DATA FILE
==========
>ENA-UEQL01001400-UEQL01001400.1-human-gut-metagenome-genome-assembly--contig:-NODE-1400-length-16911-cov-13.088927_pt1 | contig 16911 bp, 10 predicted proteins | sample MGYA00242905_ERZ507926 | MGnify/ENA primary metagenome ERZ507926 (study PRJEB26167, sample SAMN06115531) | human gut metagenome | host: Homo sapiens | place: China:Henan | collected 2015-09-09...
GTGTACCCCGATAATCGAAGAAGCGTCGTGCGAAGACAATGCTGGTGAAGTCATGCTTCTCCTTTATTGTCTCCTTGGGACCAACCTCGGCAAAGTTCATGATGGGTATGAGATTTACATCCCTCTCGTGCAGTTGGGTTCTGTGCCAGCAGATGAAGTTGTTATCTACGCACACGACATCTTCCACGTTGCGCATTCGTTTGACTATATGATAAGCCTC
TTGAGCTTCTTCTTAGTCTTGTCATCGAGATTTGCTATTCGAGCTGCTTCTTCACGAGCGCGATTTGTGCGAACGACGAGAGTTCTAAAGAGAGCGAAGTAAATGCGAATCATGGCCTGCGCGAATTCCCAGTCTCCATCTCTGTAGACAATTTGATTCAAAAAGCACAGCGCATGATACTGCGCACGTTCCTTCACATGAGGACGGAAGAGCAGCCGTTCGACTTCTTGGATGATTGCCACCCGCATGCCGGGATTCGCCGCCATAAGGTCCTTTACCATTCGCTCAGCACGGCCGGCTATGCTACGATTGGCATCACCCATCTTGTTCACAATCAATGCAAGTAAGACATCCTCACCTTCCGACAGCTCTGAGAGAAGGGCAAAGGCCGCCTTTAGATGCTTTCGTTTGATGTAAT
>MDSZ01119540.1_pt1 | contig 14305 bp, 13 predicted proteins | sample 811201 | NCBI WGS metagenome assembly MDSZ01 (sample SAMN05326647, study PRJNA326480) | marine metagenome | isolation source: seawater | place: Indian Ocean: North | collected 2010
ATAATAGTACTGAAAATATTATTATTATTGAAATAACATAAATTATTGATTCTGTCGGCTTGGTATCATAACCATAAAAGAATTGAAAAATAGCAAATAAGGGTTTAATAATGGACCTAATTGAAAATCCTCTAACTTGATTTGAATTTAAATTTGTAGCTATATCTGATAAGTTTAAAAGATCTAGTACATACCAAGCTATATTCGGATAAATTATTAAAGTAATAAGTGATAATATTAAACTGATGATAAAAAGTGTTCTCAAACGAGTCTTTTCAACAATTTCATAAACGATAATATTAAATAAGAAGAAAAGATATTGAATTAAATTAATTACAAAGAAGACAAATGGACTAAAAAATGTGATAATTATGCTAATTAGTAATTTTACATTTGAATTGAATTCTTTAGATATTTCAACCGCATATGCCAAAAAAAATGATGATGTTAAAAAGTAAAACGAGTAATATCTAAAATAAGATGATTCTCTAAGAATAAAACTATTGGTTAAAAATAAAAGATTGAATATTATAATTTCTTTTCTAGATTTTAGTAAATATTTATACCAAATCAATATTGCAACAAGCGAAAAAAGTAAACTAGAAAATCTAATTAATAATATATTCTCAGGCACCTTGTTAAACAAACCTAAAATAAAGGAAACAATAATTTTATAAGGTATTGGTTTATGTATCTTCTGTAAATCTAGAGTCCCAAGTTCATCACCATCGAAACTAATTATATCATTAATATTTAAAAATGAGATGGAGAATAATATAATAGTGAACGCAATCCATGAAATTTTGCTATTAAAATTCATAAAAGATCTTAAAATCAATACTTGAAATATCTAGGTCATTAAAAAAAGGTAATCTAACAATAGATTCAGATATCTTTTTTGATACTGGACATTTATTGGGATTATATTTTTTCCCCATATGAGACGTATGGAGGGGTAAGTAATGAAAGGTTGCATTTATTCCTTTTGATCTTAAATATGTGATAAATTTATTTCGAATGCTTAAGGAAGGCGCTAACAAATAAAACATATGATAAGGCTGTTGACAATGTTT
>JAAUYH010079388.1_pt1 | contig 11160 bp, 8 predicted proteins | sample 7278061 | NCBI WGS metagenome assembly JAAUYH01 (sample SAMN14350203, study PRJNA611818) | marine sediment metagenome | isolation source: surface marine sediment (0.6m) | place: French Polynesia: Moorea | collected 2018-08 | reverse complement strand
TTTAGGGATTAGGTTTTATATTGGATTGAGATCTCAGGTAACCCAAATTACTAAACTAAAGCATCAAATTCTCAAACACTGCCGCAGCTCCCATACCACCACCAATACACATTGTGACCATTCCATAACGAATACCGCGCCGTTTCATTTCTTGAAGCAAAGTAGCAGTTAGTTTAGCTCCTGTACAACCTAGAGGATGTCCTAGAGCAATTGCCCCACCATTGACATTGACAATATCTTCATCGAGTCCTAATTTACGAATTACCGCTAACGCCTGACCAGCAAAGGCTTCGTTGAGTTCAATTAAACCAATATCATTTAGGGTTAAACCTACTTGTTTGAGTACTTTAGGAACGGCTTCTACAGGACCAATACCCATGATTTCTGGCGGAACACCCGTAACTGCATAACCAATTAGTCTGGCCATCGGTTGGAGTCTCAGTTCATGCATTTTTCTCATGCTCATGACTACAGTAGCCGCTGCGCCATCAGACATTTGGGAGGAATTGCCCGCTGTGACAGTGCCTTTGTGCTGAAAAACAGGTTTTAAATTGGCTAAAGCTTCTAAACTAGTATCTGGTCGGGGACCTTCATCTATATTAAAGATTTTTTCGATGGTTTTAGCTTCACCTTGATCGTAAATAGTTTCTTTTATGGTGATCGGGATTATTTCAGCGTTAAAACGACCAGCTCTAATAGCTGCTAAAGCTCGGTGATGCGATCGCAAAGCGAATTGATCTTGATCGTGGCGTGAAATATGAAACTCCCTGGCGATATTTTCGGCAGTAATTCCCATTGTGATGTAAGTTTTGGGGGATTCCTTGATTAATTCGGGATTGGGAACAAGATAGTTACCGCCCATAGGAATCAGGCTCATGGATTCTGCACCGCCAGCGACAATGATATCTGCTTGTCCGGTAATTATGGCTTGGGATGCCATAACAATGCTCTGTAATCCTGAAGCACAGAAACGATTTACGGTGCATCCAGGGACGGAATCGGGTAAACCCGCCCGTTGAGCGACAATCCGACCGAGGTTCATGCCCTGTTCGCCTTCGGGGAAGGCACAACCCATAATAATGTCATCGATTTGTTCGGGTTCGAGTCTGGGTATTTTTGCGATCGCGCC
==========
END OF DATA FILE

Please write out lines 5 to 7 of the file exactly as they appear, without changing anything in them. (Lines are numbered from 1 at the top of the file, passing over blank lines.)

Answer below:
ATAATAGTACTGAAAATATTATTATTATTGAAATAACATAAATTATTGATTCTGTCGGCTTGGTATCATAACCATAAAAGAATTGAAAAATAGCAAATAAGGGTTTAATAATGGACCTAATTGAAAATCCTCTAACTTGATTTGAATTTAAATTTGTAGCTATATCTGATAAGTTTAAAAGATCTAGTACATACCAAGCTATATTCGGATAAATTATTAAAGTAATAAGTGATAATATTAAACTGATGATAAAAAGTGTTCTCAAACGAGTCTTTTCAACAATTTCATAAACGATAATATTAAATAAGAAGAAAAGATATTGAATTAAATTAATTACAAAGAAGACAAATGGACTAAAAAATGTGATAATTATGCTAATTAGTAATTTTACATTTGAATTGAATTCTTTAGATATTTCAACCGCATATGCCAAAAAAAATGATGATGTTAAAAAGTAAAACGAGTAATATCTAAAATAAGATGATTCTCTAAGAATAAAACTATTGGTTAAAAATAAAAGATTGAATATTATAATTTCTTTTCTAGATTTTAGTAAATATTTATACCAAATCAATATTGCAACAAGCGAAAAAAGTAAACTAGAAAATCTAATTAATAATATATTCTCAGGCACCTTGTTAAACAAACCTAAAATAAAGGAAACAATAATTTTATAAGGTATTGGTTTATGTATCTTCTGTAAATCTAGAGTCCCAAGTTCATCACCATCGAAACTAATTATATCATTAATATTTAAAAATGAGATGGAGAATAATATAATAGTGAACGCAATCCATGAAATTTTGCTATTAAAATTCATAAAAGATCTTAAAATCAATACTTGAAATATCTAGGTCATTAAAAAAAGGTAATCTAACAATAGATTCAGATATCTTTTTTGATACTGGACATTTATTGGGATTATATTTTTTCCCCATATGAGACGTATGGAGGGGTAAGTAATGAAAGGTTGCATTTATTCCTTTTGATCTTAAATATGTGATAAATTTATTTCGAATGCTTAAGGAAGGCGCTAACAAATAAAACATATGATAAGGCTGTTGACAATGTTT
>JAAUYH010079388.1_pt1 | contig 11160 bp, 8 predicted proteins | sample 7278061 | NCBI WGS metagenome assembly JAAUYH01 (sample SAMN14350203, study PRJNA611818) | marine sediment metagenome | isolation source: surface marine sediment (0.6m) | place: French Polynesia: Moorea | collected 2018-08 | reverse complement strand
TTTAGGGATTAGGTTTTATATTGGATTGAGATCTCAGGTAACCCAAATTACTAAACTAAAGCATCAAATTCTCAAACACTGCCGCAGCTCCCATACCACCACCAATACACATTGTGACCATTCCATAACGAATACCGCGCCGTTTCATTTCTTGAAGCAAAGTAGCAGTTAGTTTAGCTCCTGTACAACCTAGAGGATGTCCTAGAGCAATTGCCCCACCATTGACATTGACAATATCTTCATCGAGTCCTAATTTACGAATTACCGCTAACGCCTGACCAGCAAAGGCTTCGTTGAGTTCAATTAAACCAATATCATTTAGGGTTAAACCTACTTGTTTGAGTACTTTAGGAACGGCTTCTACAGGACCAATACCCATGATTTCTGGCGGAACACCCGTAACTGCATAACCAATTAGTCTGGCCATCGGTTGGAGTCTCAGTTCATGCATTTTTCTCATGCTCATGACTACAGTAGCCGCTGCGCCATCAGACATTTGGGAGGAATTGCCCGCTGTGACAGTGCCTTTGTGCTGAAAAACAGGTTTTAAATTGGCTAAAGCTTCTAAACTAGTATCTGGTCGGGGACCTTCATCTATATTAAAGATTTTTTCGATGGTTTTAGCTTCACCTTGATCGTAAATAGTTTCTTTTATGGTGATCGGGATTATTTCAGCGTTAAAACGACCAGCTCTAATAGCTGCTAAAGCTCGGTGATGCGATCGCAAAGCGAATTGATCTTGATCGTGGCGTGAAATATGAAACTCCCTGGCGATATTTTCGGCAGTAATTCCCATTGTGATGTAAGTTTTGGGGGATTCCTTGATTAATTCGGGATTGGGAACAAGATAGTTACCGCCCATAGGAATCAGGCTCATGGATTCTGCACCGCCAGCGACAATGATATCTGCTTGTCCGGTAATTATGGCTTGGGATGCCATAACAATGCTCTGTAATCCTGAAGCACAGAAACGATTTACGGTGCATCCAGGGACGGAATCGGGTAAACCCGCCCGTTGAGCGACAATCCGACCGAGGTTCATGCCCTGTTCGCCTTCGGGGAAGGCACAACCCATAATAATGTCATCGATTTGTTCGGGTTCGAGTCTGGGTATTTTTGCGATCGCGCC